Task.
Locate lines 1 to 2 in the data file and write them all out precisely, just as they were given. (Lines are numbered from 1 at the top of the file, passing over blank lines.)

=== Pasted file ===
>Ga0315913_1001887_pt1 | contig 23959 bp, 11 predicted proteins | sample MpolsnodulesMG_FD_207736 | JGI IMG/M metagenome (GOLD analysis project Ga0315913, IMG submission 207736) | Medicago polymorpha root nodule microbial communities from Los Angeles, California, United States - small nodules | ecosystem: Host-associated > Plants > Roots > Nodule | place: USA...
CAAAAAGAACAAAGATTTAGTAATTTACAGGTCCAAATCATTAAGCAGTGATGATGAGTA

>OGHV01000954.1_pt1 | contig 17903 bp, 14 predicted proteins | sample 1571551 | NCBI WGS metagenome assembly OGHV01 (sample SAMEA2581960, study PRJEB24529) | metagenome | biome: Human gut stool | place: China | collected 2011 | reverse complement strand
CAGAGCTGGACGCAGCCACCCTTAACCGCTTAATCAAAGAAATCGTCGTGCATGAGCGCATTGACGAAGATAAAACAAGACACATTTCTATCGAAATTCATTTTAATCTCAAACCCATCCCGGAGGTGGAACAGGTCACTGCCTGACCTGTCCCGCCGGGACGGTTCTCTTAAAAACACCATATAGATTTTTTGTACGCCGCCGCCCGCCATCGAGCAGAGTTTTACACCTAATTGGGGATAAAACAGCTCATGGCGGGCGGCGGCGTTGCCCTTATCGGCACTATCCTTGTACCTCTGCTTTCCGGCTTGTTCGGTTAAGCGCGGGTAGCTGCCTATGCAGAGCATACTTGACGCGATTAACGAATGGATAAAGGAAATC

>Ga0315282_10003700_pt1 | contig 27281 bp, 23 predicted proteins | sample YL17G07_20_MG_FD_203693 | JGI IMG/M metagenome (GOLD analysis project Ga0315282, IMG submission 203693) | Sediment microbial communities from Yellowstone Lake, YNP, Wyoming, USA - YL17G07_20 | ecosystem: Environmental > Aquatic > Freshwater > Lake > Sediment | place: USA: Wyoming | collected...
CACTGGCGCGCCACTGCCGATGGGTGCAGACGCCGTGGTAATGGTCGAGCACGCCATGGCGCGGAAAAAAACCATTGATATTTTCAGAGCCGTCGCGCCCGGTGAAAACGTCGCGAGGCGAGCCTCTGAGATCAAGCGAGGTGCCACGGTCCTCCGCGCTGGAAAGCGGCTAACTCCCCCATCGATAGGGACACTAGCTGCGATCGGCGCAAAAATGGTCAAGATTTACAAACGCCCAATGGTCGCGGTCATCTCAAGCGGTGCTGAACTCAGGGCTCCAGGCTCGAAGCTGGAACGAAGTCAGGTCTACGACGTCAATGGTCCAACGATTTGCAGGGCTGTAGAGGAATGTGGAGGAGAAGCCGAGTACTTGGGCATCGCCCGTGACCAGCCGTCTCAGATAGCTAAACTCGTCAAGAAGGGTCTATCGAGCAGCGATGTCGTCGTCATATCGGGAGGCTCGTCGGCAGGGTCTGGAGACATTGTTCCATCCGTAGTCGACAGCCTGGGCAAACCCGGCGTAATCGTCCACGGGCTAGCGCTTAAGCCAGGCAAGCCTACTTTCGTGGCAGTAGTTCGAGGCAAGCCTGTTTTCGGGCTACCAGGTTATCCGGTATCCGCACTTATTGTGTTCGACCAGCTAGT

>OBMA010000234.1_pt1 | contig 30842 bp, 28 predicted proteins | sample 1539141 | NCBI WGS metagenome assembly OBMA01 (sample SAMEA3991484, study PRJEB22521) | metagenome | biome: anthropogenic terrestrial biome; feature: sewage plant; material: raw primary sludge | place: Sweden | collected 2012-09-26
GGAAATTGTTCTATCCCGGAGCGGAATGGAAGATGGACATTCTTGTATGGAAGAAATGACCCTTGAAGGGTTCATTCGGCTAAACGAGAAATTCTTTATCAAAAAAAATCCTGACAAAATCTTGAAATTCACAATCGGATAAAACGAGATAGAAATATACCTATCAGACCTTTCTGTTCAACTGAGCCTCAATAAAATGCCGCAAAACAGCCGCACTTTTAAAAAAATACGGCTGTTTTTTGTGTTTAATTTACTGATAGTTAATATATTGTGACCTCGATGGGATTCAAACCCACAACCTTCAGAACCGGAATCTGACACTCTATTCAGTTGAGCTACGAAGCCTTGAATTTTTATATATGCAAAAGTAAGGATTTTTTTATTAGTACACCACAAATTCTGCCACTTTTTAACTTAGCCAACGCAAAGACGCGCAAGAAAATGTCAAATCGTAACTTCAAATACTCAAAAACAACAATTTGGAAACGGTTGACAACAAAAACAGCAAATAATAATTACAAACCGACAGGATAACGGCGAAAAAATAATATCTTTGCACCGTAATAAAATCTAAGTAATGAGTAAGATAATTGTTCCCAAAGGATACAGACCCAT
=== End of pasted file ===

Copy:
>Ga0315913_1001887_pt1 | contig 23959 bp, 11 predicted proteins | sample MpolsnodulesMG_FD_207736 | JGI IMG/M metagenome (GOLD analysis project Ga0315913, IMG submission 207736) | Medicago polymorpha root nodule microbial communities from Los Angeles, California, United States - small nodules | ecosystem: Host-associated > Plants > Roots > Nodule | place: USA...
CAAAAAGAACAAAGATTTAGTAATTTACAGGTCCAAATCATTAAGCAGTGATGATGAGTA